Lauren Ober interviews Randi Miller, the voice of Metro’s “doors closing” announcements.
This looks promising: the New Play Exchange has just launched,
a crowd-sourced, open-access database of plays, playwrights, and producers built for everyone who makes, looks for, and loves new work for the theatre, will become available to everyone with access to the internet.
Roslyn Sulcas profiles five top dancers with New York City Ballet.
Jimmy Carter talks to Diane Cole about his and Rosalynn’s work to eradicate Guinea worm disease.
Our main commitment at the Carter Center is to fill vacuums in the world. We don’t duplicate what others are doing. If the World Health Organization or the United Nations or the United States government or [other organizations] are doing work, we don’t get involved. We tackle problems that other people aren’t addressing.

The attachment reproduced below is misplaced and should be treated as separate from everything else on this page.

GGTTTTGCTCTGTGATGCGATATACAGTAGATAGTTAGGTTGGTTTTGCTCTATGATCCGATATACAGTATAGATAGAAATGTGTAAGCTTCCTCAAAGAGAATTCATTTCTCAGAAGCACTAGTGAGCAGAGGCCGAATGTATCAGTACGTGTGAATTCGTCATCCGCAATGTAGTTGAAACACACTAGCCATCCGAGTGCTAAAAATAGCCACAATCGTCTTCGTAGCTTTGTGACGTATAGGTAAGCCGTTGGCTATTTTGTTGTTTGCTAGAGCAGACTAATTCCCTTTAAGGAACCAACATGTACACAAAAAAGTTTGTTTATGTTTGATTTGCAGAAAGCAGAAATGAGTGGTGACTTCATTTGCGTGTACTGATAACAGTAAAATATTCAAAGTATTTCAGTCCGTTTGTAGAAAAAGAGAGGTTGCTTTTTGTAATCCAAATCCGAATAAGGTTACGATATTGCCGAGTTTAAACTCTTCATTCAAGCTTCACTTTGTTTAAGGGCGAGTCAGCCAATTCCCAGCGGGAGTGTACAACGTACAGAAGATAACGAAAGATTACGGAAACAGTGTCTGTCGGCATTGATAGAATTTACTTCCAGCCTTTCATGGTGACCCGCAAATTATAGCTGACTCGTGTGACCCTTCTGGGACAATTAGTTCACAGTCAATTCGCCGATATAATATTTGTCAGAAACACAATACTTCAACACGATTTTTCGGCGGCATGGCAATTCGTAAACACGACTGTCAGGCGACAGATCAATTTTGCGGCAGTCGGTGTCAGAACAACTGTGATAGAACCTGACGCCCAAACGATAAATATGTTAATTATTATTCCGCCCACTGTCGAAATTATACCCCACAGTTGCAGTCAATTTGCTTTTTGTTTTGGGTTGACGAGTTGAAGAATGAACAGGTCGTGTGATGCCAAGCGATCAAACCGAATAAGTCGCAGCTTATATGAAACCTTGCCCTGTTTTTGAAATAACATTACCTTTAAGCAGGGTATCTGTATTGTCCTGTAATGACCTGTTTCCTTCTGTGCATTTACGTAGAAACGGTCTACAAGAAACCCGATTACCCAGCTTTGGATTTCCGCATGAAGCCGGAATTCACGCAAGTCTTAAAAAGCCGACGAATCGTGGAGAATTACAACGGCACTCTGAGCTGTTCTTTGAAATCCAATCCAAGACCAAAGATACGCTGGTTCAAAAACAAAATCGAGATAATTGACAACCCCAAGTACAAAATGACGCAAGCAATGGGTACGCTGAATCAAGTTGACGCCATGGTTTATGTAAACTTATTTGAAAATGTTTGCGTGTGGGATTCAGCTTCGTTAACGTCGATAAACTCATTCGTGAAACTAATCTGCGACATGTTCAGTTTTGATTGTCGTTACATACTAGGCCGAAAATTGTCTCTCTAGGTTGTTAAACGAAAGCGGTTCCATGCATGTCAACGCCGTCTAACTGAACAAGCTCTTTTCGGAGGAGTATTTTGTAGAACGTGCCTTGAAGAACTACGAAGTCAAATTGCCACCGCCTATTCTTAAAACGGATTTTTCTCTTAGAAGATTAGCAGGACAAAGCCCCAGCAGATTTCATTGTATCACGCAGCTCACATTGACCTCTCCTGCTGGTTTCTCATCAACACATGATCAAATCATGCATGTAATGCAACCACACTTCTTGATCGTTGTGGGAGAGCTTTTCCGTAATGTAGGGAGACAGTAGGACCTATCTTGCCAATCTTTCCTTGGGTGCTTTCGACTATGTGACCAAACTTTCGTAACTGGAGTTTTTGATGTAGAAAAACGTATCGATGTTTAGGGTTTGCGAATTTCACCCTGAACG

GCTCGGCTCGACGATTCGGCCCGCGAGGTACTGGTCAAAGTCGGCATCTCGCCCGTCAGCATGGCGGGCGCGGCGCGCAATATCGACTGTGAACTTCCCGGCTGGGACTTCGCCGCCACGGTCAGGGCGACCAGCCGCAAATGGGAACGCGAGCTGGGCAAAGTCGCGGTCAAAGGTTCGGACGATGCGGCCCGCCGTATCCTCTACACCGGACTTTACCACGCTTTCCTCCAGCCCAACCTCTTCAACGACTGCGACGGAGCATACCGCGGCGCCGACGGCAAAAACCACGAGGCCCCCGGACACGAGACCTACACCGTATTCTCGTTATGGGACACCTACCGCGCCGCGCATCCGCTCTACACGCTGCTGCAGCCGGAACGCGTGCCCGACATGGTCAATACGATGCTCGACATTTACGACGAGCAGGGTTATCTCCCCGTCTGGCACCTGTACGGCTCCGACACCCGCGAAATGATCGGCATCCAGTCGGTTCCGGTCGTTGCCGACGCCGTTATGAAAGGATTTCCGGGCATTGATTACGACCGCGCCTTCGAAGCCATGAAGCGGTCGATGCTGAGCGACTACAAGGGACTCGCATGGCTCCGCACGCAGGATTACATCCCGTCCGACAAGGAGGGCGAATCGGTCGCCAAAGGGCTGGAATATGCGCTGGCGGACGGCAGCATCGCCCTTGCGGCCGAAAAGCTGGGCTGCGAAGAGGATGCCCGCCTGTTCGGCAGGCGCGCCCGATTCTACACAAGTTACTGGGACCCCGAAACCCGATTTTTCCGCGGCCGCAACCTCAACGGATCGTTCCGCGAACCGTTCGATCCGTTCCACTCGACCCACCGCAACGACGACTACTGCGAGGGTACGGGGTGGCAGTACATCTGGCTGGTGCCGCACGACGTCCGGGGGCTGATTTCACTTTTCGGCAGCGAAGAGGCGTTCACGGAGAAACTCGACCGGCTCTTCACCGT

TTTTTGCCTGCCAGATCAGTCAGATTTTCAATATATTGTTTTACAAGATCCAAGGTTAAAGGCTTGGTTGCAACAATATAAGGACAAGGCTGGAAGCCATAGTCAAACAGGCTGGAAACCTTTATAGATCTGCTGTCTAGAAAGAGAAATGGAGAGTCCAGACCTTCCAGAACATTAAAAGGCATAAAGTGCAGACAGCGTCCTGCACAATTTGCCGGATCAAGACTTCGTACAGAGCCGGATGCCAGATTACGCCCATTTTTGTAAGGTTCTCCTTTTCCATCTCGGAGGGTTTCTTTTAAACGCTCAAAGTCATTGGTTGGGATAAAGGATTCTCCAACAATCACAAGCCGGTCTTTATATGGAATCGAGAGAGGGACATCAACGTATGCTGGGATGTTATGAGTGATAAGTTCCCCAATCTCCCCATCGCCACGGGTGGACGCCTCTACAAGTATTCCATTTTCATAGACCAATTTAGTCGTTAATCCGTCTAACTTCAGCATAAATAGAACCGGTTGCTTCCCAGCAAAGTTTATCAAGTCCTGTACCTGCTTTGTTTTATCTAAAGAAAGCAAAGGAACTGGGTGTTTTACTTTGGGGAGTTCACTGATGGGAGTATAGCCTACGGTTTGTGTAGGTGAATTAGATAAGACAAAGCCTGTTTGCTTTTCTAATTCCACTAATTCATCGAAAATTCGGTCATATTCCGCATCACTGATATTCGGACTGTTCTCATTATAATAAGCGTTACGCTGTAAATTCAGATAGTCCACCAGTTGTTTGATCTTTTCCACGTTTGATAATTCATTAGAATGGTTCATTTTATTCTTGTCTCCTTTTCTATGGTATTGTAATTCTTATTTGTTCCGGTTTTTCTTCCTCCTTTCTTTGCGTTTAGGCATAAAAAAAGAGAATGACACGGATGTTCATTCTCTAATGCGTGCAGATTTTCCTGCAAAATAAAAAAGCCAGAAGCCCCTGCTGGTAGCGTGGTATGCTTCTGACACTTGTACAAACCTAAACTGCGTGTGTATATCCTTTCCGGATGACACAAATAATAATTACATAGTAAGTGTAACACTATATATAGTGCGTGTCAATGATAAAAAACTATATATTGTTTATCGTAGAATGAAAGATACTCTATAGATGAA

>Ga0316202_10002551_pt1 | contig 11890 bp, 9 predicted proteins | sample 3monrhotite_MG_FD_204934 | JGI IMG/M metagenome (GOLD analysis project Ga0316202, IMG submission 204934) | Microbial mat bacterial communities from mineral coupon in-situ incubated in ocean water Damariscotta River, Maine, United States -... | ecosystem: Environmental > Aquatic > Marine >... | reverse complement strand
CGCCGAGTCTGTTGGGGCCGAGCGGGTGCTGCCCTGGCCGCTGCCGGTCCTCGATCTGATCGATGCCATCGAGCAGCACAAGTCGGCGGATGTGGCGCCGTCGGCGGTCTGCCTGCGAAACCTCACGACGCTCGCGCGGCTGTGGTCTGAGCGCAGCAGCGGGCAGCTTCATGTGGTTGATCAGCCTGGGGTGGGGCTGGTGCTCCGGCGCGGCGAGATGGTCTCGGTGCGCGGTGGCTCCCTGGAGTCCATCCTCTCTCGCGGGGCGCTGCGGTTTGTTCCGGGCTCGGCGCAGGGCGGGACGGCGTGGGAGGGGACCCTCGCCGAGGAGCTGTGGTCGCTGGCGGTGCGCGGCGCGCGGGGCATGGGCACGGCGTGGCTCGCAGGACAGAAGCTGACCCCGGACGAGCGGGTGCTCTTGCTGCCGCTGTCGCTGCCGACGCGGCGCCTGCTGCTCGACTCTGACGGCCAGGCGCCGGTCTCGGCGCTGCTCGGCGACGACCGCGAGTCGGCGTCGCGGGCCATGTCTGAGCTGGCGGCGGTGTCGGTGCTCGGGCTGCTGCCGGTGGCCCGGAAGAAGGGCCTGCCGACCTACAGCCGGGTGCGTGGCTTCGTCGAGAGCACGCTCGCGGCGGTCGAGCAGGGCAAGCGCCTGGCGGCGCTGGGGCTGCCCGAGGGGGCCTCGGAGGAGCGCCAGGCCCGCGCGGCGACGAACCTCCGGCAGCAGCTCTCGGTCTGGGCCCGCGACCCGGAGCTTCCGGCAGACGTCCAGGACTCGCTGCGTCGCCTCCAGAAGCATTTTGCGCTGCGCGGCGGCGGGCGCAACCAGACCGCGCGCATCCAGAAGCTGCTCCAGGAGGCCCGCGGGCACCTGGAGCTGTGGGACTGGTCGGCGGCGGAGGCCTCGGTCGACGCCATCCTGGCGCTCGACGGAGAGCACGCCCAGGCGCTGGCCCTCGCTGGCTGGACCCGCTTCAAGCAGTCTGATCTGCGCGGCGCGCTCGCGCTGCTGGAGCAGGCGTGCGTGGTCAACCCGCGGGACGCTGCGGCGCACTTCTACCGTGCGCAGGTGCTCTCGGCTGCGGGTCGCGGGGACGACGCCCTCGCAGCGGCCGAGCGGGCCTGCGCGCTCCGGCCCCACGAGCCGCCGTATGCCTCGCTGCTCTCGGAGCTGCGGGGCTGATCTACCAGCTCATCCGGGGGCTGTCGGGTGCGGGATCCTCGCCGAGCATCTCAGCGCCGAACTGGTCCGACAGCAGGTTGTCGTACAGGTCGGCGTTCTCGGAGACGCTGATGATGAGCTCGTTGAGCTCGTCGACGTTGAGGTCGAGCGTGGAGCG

New books on the shelf, thanks to Brett, Leta, Cleveland’s Horizontal Books, and Powell’s.
Posted in Like Life
Eric Green wonders why major thoroughfares in the Commonwealth are named for traitors to their country:
It’s been suggested that Jefferson Davis Highway should be called the Pentagon 9/11 Memorial Highway (for obvious reasons) or Freedman’s Village Highway, to honor a camp, established in South Arlington during the Civil War, where African Americans fled to escape slavery in the South.
I’ll sweeten the deal: find new names for Jeff Davis Highway and Lee Highway and I’ll stop referring to DCA (officially Ronald Reagan Washington National Airport) as Strikebreaker Airport.
ᔥ Greater Greater Washington
WAMU’s Metro Connection devotes a complete show to the vexed problem of self-determination for the 600+ thousand citizens of the District of Columbia, and its lack of voting representation in the Congress—from the 1965 Voting Rights Act to today.